With summer starting, the Chesapeake Bay Foundation is cautioning swimmers and others to avoid coming into contact with tidal or fresh water for 48 hours after significant rain storms, a precaution also suggested by state and county health departments, but not generally known to the public.
“I’m amazed how few people know our water can be unhealthy for days after a storm. This important information isn’t getting out there, but it needs to,” said Alison Prost, CBF’s Maryland Executive Director. “A summer thunderstorm flushes pollution from our urban and suburban landscapes into nearby creeks, rivers and the Chesapeake Bay. Bacteria from failing septic systems, pet waste, or manure can end up in waters where we swim or recreate.”
State regulations require county health departments to take water samples at public beaches, sometimes as frequently as once a week, and to alert the public when bacteria levels are high. But while Maryland suggests county health officials test beach water after storms, state regulations don’t require those tests. The public is expected to know not to come into contact with water at that time.
So while the state officially counted 439 times last summer when Maryland beaches had high bacteria counts, the number could have been far higher since officials don’t necessarily monitor after storms when bacteria counts are the highest.
This week has been designated as National Recreational Water Illness and Injury Prevention Week. The annual observance highlights the importance of healthy swimming, and recreational water illness prevention.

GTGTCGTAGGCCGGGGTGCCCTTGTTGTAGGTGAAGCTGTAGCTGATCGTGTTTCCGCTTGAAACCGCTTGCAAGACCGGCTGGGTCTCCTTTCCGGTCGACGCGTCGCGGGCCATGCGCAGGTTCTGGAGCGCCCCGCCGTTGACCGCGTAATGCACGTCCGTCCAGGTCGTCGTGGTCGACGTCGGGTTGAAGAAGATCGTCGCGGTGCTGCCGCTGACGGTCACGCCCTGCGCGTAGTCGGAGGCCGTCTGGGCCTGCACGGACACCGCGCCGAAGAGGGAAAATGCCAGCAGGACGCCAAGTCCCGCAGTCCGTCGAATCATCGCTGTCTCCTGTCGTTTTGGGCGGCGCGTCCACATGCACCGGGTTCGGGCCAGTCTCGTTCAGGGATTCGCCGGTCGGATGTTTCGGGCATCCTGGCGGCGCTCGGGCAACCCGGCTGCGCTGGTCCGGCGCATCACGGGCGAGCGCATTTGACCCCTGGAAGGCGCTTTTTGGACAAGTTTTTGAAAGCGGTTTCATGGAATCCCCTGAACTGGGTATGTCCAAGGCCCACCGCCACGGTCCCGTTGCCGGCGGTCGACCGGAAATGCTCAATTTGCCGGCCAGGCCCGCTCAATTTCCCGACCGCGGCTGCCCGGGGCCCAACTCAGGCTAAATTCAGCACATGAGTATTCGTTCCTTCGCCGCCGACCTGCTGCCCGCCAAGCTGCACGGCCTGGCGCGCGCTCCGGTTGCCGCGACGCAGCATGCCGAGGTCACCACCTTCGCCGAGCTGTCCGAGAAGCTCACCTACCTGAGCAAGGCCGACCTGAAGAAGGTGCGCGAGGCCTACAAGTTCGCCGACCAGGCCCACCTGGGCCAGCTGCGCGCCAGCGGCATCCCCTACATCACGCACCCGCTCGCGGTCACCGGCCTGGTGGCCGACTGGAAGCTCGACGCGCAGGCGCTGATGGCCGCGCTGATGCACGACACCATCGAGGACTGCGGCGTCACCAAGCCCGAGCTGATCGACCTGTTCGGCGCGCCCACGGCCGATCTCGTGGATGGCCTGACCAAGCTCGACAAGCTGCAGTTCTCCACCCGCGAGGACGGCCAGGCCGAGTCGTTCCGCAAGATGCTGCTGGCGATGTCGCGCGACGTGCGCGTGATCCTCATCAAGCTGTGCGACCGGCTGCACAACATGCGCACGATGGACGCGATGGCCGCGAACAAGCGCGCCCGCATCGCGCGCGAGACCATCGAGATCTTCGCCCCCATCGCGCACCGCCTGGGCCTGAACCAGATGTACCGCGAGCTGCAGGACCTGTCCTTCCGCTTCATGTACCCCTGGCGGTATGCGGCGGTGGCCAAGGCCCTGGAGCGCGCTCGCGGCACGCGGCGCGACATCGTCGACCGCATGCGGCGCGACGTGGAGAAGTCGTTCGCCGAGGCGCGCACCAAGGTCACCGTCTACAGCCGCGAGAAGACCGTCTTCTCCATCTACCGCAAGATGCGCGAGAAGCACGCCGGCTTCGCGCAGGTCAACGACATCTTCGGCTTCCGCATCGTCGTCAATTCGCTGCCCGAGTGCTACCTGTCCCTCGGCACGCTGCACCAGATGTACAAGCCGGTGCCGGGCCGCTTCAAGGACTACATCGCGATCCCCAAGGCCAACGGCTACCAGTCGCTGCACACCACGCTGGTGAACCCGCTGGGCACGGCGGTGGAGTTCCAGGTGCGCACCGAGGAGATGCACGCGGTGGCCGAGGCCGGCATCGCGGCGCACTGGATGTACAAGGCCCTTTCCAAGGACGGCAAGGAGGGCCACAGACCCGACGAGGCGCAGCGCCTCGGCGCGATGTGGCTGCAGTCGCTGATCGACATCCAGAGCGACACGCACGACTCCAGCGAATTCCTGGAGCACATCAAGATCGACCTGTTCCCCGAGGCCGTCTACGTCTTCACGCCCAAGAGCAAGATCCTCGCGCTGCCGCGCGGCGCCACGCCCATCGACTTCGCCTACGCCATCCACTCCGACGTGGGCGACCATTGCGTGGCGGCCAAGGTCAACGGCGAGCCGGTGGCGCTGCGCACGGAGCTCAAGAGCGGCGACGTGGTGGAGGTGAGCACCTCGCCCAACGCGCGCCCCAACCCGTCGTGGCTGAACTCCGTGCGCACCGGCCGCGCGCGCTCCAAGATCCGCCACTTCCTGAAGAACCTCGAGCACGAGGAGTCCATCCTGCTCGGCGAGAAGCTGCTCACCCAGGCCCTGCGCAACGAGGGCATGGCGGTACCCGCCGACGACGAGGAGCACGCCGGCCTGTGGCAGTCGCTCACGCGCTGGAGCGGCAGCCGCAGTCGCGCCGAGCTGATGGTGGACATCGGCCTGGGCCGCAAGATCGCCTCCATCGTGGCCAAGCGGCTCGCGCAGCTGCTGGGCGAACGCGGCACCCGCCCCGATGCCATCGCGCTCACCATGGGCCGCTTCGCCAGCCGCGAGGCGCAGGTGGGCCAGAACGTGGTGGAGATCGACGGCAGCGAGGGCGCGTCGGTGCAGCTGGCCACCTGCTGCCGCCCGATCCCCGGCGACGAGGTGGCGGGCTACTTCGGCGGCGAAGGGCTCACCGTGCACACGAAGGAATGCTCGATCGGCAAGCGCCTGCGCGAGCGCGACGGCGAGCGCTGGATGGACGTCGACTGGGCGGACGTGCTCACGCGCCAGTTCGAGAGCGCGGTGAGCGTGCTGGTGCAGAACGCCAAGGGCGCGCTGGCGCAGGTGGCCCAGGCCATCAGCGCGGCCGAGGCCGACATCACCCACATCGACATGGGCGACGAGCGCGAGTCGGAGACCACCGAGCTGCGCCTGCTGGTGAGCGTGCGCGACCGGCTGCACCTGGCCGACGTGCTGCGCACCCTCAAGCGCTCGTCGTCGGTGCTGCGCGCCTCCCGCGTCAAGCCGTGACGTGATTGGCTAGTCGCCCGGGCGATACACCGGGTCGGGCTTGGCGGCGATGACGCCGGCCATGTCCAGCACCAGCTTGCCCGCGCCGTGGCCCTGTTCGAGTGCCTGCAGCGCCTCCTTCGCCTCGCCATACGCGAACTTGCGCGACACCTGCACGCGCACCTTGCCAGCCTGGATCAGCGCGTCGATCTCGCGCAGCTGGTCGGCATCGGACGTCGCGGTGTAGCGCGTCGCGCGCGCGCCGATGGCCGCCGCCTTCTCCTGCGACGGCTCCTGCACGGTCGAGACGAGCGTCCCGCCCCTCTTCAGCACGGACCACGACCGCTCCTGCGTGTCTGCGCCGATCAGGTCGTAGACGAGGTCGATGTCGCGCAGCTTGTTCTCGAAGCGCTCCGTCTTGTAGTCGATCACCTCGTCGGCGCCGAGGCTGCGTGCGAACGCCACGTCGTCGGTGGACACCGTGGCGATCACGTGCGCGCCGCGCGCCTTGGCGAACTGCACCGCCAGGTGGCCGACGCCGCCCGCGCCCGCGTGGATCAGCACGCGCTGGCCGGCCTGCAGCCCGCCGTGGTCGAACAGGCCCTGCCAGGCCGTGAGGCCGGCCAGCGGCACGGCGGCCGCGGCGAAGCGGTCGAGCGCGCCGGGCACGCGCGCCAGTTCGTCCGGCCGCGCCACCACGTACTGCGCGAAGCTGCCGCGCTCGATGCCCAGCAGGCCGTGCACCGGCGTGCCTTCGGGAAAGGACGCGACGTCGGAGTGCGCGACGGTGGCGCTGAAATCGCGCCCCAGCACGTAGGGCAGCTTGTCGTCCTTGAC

Water polluted with unhealthy bacteria can increase risk of minor stomach ailments, and in some cases of more serious illnesses such as life-threatening skin and blood infections and intestinal illnesses. Nutrient pollution and warmer weather also stimulate the growth of harmful algal blooms which in some cases can cause liver disease, skin rashes, nausea and vomiting.
Large fish kills in the Patapsco River and elsewhere could be signs that water quality problems that usually impact the region’s water each summer could be arriving earlier this year.
Health officials advise swimmers, boaters and others who come into contact with water to check county health department websites for water advisories in their area, but also generally to avoid the water for two whole days after a storm. Initial water quality monitoring this spring has found generally safe levels of bacteria, but bacteria can spike quickly after storms.
The long-term solution to this problem is to reduce pollution at its source, and to improve stormwater systems so they slow runoff, and treat it before it reaches creeks, rivers and the Bay. Human and animal waste is a major contributor to the Bay’s problems in general, and to beach closings in particular. If we have more effective septic and sewage systems, more sustainable farms, and improve stormwater management, eventually we will be able to swim without worry.
That is the goal of a blueprint for clean water for the Chesapeake Bay and its tributaries agreed to by Bay states and the District of Columbia. By July 1, all Maryland counties are required to submit final, detailed plans for how they will contribute to this effort by reducing nutrient and sediment pollution in their local areas. Those plans must address the very sources of pollution that result in beach closings and unhealthy water.
“We hope all counties will see the link between their own efforts to reduce pollution and the welfare of their residents,” Prost said. “We all need clean water. We shouldn’t have to worry that our children will get ill after swimming at a public beach.”
By Chesapeake Bay Foundation